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Open Access Publications from the University of California

Tactile Sensors for Minimally Invasive Surgical Systems

  • Author(s): Paydar, Omeed
  • Advisor(s): Candler, Robert N.
  • Grundfest, Warren
  • et al.

Minimally invasive surgery (MIS) improves patient outcomes. Operations result in smaller incisions, shorter recovery times, lower risk of infection, and reduced pain as compared to open surgery. Moreover, robotic surgical systems improve upon traditional laparoscopic tools used in MIS, including improved dexterity, tremor removal, scaled movements, and 3D visualization.

While the adoption of robotic surgical tools accelerates nationwide, these systems are characterized by an absence of touch sensation, which ultimately impedes transition of more delicate procedures. Likewise, excessive grip forces could induce tissue damage, including scar formation, hemorrhaging, perforations, and adhesions. Furthermore, without tactile information, sutures fail because of excessive tensile loads and surgeons require additional training to reach proficiency on the available surgical robots.

Although robotics addresses a subset of surgical procedures, efforts to develop and integrate multi-axis biocompatible sensor arrays with commercial robotic surgical systems remain inadequate. New tools that measure compressive sensing could prevent tissue crush injuries, while shear sensing will help reduce suture failure from excessive tensile loads. Consequently, this study investigates the development of a capacitive sensor capable of restoring touch sensation to surgeons operating robotic surgical systems.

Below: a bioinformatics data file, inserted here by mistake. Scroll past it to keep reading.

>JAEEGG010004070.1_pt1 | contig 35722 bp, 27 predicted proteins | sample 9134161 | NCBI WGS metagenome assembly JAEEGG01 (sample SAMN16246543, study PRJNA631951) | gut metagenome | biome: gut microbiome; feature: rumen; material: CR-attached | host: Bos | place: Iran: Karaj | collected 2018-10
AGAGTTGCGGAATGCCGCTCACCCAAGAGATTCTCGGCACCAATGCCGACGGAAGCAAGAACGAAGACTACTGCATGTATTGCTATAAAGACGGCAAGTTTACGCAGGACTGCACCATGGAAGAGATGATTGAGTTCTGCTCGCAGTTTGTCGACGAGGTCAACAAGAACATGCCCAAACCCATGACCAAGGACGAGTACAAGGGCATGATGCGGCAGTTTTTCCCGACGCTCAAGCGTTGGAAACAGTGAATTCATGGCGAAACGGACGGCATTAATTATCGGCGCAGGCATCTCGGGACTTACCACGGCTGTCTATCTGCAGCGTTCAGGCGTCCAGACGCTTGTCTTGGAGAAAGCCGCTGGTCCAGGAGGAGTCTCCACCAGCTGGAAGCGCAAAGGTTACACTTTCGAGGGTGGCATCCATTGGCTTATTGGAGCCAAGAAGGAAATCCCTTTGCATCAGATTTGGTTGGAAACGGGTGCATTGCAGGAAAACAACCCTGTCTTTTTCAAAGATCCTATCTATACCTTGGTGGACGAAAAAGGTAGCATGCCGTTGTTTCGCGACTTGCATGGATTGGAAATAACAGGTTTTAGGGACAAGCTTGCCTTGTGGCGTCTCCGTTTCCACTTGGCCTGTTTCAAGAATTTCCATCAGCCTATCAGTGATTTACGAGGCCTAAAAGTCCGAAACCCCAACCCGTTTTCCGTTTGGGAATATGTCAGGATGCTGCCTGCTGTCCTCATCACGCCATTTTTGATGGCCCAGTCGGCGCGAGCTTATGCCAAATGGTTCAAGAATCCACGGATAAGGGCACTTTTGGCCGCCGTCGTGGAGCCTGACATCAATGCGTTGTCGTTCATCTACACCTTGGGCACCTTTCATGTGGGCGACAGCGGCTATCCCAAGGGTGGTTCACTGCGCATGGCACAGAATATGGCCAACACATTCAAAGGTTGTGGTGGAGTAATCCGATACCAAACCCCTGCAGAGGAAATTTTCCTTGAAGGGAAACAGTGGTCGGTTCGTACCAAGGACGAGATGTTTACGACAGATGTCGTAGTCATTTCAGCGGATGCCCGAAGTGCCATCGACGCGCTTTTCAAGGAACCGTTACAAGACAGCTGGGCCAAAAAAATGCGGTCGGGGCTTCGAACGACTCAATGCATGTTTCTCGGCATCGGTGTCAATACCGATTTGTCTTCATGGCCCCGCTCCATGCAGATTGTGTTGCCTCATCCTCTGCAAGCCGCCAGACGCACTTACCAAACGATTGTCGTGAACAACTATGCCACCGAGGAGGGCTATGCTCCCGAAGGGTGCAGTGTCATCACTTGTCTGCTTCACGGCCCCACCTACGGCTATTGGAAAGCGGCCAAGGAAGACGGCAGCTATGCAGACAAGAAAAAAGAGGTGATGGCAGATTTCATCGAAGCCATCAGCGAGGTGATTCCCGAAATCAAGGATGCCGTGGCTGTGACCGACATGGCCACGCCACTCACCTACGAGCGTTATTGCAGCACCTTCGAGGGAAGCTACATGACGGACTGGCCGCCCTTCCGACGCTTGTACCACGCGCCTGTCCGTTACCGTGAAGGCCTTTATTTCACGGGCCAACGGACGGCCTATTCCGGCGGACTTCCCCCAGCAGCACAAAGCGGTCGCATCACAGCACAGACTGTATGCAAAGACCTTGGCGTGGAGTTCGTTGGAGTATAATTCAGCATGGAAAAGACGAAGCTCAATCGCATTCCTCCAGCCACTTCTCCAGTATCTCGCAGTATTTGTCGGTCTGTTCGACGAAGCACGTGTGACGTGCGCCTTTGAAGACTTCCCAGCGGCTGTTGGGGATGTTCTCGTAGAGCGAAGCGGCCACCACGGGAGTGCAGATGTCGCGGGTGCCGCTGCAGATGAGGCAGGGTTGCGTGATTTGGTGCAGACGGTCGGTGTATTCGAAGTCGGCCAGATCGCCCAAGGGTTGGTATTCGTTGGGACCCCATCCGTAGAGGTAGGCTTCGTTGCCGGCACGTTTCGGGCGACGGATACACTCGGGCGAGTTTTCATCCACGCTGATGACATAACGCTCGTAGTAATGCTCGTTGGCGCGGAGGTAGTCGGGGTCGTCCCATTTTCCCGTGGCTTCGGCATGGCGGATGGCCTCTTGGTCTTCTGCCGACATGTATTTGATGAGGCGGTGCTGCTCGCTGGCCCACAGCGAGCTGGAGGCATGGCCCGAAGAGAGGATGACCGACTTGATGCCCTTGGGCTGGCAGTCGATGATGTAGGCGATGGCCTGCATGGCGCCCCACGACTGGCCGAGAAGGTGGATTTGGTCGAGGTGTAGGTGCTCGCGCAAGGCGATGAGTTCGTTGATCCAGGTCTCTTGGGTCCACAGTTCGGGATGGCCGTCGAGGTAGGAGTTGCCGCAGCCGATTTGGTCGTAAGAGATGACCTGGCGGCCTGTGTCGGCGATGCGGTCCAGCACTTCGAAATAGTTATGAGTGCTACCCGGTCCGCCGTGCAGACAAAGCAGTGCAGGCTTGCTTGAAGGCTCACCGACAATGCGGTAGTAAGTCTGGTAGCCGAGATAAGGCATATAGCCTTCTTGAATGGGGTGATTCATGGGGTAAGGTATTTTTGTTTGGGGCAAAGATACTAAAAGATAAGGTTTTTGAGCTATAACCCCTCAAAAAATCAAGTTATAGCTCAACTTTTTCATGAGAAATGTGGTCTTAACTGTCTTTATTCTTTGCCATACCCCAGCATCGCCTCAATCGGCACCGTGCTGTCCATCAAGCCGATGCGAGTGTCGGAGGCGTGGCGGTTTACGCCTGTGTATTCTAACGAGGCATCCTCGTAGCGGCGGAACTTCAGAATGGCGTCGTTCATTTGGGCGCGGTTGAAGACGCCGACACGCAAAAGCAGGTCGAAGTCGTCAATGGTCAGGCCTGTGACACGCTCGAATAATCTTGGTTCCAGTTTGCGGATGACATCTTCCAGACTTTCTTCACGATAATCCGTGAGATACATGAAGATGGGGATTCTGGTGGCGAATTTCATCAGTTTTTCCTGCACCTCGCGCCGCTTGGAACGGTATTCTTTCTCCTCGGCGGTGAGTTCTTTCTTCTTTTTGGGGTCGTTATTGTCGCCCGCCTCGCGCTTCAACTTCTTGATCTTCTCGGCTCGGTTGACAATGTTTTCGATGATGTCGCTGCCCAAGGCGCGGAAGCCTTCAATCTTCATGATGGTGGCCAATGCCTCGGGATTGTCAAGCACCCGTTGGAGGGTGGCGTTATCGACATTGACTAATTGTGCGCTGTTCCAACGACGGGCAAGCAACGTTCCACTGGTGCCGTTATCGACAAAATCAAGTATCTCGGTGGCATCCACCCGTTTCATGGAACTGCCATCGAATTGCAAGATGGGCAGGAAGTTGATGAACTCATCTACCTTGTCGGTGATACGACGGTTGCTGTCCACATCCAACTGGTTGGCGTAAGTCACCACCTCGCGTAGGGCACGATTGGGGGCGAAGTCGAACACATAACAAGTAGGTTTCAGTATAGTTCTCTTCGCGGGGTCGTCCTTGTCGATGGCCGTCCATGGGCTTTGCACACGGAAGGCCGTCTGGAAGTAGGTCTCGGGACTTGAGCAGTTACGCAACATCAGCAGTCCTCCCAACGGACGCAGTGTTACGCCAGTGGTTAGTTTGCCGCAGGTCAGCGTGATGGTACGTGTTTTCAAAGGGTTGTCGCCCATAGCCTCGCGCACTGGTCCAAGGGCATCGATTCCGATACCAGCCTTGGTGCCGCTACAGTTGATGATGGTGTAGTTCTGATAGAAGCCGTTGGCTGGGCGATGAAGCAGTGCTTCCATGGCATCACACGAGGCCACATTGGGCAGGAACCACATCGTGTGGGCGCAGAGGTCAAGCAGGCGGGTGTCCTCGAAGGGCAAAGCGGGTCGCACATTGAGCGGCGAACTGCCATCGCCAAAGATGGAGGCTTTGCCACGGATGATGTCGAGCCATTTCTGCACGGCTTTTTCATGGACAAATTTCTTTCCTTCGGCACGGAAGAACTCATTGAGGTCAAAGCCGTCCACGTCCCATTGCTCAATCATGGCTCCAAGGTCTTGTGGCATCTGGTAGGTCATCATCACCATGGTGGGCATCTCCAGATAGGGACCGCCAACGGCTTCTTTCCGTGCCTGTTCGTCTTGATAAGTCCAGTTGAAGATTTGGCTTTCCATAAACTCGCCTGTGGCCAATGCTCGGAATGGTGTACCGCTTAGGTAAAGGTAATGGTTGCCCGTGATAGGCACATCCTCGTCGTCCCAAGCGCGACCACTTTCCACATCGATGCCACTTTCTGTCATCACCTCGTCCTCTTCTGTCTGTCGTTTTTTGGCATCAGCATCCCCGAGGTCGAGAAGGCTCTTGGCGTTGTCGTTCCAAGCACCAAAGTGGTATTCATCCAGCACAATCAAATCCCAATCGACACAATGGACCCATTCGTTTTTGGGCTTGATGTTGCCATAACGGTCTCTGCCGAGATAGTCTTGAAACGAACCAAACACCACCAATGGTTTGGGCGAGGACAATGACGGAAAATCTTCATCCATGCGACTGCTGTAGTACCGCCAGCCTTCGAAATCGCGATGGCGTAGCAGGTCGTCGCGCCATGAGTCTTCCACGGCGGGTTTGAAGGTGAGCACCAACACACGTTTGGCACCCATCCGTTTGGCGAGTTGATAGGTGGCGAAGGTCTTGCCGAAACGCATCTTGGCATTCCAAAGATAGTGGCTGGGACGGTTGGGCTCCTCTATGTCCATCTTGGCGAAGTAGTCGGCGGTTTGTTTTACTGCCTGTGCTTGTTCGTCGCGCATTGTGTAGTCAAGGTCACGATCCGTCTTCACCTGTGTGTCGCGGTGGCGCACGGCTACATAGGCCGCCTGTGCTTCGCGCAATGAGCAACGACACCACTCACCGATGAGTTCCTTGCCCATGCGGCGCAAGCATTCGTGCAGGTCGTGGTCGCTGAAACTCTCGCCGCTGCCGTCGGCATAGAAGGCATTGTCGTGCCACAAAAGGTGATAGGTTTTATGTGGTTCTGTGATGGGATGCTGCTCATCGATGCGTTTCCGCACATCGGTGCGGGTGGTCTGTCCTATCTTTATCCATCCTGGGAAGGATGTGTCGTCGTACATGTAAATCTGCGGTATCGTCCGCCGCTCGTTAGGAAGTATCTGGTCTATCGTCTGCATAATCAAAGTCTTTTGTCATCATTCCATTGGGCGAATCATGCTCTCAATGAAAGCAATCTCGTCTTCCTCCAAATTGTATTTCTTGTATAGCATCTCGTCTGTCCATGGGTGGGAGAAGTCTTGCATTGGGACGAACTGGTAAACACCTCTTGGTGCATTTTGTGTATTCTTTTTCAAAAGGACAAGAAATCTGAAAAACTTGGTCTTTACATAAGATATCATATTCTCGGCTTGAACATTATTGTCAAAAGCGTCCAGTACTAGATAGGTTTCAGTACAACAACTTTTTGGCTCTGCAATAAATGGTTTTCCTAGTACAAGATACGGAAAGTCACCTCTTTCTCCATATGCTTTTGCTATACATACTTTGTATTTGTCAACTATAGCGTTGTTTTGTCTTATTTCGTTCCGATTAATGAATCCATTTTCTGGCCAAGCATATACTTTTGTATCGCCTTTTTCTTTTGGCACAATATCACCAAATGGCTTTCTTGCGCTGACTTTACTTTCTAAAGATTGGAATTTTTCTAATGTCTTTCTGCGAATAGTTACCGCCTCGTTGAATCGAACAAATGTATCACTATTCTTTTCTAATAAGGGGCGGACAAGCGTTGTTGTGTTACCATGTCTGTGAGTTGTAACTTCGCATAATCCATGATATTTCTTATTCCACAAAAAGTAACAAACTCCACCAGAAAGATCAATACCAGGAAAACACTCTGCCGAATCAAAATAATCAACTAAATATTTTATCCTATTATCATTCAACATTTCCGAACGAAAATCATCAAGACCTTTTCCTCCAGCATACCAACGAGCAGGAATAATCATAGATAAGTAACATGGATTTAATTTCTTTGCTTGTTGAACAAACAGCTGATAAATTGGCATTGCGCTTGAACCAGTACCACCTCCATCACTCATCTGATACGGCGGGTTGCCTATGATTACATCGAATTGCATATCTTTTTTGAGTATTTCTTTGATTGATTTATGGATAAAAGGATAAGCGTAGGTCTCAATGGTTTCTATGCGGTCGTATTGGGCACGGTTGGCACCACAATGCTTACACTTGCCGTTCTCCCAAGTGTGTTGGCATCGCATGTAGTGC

Real-time access to operative loads could minimize robotic surgical complications, and ultimately, lead to the inclusion of more challenging (demanding) procedures. This work explores a relatively under-researched, undeveloped area of robotic surgery and the major remaining challenge. Because minimally invasive surgery (MIS), specifically robotic surgery, is becoming more prevalent [1], efforts to improve the outcomes are essential. Successful acquisition of intraoperative tactile information will fast-track acceptance of these tools and prevent unwanted patient outcomes.

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